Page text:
Its wood choices: It is difficult to expect solid wood tops at this price range. You will instead get laminated wood tops (a laminate is many thin layers of wood stuck together). The choice of woods should be pretty standard though. The top wood (with the sound hole) is the most important for overall sound quality and resonance and is almost always cedar or spruce. The back, sides and neck woods have relatively less impact on the sound and are usually Indian rosewood and mahogany. Although other hard woods may be used instead to keep down the cost.
Its playability: This will sound like a woolly term to beginners, but to most intermediate players even, this is the most important criterion. If ordering online, and if the playability isn’t right, it may be good reason to return the instrument. It’s a difficult concept to expect of the beginner, who by definition is learning to play and will not have fixed ideas on how ‘playable’ an instrument is. You will have to call in an intermediate level friend or colleague to help you out either at the store or when it gets delivered home. Or rely on top brands like the ones mentioned here to assure yourself. You need a basic hygiene check, nothing fancy. A reputed brand will deliver it.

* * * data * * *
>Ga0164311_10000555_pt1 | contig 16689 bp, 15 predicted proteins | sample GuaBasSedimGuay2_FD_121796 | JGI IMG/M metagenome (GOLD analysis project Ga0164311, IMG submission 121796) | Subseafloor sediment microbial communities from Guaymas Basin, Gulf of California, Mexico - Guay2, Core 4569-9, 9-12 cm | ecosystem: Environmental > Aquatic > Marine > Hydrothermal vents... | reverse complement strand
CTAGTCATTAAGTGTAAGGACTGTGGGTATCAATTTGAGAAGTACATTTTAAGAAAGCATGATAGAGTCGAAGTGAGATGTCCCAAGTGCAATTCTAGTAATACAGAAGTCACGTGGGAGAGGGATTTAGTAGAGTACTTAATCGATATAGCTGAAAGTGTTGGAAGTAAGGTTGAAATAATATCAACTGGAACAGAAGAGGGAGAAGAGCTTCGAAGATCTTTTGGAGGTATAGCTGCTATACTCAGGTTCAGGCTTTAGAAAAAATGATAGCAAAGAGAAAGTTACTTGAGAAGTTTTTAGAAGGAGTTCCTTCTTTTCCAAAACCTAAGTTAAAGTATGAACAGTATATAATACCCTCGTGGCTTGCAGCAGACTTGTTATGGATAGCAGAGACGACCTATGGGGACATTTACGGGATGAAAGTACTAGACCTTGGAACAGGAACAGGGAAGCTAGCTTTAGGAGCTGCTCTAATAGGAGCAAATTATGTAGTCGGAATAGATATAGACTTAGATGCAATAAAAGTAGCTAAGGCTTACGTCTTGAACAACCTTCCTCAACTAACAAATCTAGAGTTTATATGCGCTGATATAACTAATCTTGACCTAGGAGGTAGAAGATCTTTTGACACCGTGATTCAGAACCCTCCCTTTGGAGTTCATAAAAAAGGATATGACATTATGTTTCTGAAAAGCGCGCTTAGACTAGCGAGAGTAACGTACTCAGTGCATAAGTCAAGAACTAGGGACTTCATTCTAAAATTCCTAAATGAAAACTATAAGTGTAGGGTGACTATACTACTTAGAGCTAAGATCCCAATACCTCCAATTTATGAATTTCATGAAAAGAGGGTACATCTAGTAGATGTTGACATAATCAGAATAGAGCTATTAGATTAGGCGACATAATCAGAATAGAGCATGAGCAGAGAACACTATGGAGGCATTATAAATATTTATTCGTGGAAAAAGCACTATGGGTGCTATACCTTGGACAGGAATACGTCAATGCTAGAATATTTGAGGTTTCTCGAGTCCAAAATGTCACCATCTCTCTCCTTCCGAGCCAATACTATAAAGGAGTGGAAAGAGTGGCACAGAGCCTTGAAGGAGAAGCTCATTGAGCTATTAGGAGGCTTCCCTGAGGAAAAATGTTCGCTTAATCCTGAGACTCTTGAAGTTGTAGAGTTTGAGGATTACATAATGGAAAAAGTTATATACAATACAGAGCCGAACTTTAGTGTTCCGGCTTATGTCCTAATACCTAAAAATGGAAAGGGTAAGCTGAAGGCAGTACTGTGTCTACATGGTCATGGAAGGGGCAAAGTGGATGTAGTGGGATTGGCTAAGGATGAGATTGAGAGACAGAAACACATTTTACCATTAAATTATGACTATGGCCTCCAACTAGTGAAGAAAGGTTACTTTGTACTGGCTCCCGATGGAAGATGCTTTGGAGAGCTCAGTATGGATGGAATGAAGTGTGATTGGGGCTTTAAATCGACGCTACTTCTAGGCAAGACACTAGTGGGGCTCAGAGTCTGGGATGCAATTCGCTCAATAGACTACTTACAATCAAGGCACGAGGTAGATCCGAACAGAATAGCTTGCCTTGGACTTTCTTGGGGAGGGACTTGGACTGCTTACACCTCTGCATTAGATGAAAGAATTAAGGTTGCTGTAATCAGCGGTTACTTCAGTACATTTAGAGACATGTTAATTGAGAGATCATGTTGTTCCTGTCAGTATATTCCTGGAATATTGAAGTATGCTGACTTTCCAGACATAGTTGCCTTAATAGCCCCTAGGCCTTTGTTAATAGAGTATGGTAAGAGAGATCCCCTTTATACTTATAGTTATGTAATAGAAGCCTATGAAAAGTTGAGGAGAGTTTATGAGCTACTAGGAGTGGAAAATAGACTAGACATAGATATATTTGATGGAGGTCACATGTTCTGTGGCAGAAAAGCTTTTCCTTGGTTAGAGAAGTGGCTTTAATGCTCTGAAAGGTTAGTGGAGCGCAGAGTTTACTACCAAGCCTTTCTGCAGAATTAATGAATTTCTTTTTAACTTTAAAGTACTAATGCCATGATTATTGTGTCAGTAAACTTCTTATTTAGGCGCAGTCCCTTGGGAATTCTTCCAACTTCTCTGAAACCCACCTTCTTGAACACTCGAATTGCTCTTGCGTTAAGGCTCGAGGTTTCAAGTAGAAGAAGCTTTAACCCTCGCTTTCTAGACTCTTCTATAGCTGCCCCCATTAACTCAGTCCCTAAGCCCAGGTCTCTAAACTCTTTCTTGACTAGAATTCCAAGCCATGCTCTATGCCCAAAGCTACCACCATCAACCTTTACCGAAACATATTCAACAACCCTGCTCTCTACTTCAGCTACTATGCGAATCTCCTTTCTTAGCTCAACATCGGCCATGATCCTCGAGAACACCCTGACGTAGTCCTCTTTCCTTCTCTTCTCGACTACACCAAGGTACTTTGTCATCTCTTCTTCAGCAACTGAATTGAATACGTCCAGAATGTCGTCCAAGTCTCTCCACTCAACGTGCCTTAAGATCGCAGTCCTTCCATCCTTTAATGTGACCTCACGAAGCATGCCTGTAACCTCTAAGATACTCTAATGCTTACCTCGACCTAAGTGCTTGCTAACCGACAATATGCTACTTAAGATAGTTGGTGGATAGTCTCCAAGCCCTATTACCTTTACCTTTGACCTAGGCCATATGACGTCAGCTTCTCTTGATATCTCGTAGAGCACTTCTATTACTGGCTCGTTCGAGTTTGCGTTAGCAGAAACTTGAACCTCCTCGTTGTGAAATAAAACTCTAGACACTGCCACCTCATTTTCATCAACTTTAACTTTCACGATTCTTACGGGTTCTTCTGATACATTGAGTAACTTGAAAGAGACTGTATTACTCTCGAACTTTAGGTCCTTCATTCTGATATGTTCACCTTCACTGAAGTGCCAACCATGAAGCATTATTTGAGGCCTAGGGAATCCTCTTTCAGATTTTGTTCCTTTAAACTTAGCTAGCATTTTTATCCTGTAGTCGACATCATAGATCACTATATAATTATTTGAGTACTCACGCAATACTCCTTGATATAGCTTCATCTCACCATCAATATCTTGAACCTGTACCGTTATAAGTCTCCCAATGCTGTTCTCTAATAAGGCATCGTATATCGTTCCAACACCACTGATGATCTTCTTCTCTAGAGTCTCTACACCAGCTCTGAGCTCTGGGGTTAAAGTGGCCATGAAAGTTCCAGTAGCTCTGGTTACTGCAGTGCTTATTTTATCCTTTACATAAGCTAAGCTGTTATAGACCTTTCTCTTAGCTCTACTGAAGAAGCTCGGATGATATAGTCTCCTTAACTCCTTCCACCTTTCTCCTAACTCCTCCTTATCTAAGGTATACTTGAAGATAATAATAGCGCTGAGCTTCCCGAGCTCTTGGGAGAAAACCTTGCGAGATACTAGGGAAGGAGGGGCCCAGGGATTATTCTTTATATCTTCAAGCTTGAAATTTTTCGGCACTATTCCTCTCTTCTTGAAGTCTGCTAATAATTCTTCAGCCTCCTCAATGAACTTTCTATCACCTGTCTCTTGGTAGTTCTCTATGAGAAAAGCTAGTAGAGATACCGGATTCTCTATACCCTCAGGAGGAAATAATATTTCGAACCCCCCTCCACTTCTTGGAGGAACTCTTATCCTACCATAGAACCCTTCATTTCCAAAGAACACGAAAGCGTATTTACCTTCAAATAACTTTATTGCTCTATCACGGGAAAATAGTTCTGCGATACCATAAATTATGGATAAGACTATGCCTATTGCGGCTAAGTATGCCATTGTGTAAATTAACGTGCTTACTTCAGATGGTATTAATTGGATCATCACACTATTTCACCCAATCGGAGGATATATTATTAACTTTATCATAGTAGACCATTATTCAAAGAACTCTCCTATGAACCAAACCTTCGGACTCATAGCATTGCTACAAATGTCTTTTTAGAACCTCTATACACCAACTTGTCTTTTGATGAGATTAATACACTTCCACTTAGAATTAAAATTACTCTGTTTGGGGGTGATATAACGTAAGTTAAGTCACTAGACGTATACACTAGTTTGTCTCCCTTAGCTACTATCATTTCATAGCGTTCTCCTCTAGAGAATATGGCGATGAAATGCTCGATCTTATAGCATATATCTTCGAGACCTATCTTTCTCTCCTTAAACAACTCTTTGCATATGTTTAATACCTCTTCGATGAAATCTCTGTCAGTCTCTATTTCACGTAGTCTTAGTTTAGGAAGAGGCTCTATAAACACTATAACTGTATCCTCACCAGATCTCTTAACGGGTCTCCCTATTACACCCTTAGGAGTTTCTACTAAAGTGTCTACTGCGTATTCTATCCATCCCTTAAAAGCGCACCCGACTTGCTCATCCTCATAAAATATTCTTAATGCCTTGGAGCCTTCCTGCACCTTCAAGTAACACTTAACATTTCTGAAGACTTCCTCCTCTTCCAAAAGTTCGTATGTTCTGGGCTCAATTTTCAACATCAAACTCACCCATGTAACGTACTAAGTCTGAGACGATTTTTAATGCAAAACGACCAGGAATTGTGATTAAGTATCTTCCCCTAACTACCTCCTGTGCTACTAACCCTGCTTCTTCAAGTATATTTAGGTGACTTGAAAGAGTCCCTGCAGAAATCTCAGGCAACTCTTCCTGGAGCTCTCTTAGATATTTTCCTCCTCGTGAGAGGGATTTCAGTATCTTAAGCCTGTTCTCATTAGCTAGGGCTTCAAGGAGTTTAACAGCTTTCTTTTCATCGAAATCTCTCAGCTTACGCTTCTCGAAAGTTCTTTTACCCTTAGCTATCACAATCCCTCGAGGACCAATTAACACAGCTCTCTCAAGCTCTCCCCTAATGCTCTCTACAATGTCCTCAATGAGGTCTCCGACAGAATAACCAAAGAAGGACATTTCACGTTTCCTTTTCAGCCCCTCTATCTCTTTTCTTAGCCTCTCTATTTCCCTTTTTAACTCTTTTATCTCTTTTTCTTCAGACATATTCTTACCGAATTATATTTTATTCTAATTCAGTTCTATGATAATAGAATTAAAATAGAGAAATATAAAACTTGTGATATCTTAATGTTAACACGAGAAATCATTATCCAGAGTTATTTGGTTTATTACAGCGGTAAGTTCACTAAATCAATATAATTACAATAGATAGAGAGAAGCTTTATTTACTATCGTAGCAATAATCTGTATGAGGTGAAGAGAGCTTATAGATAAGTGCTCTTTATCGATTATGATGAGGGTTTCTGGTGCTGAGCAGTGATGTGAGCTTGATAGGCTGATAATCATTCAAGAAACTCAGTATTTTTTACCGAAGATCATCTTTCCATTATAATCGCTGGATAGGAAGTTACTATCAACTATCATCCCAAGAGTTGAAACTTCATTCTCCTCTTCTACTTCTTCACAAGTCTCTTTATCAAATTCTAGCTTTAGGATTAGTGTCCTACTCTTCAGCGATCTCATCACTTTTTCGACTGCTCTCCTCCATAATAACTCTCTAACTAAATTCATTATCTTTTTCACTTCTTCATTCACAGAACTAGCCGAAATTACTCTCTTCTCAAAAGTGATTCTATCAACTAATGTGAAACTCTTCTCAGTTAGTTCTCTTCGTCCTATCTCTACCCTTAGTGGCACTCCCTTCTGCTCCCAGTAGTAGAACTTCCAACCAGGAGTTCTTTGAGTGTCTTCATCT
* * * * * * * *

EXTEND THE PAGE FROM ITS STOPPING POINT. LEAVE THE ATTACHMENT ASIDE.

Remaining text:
Its popularity over time: You really don’t want to be experimenting with basic quality and endurance. When others have tried and tested it for you over time, you have a trusted brand that knows how to deliver.
Its reputation for consistency: A mostly wooden instrument, even if made in a modern factory, cannot be identical to another one. So if a brand wins a name for consistent quality, it has won half the battle on your behalf.
Its price: While you certainly don’t want to spend too much, you should actually watch against paying too low. I would suggest not going below $100 for a beginner’s guitar unless your guitar teacher actually suggests a specific bargain. (I may consider changing that guitar teacher, but that’s another story.) A cheap guitar doesn’t built confidence, musicality or last long. But then, know that at this stage, you don’t need a $500 guitar either.
A good returns policy: A reputed dealer (online or offline) will have this in place, but it’s in your interest to check. Just in case a lemon lands up in the mail.
Top brands to consider as a beginner
Cordoba Protege C1: This qualifies strongly with regard to all the conditions listed above. Cordoba guitars are lightweight and have a different ‘feel’ about them because of that. Unusual for this price range, the C1 comes with a two-way truss rod for adjusting the ‘action’ to suit your style of playing. Check the price of a Cordoba Protege C1 at Amazon.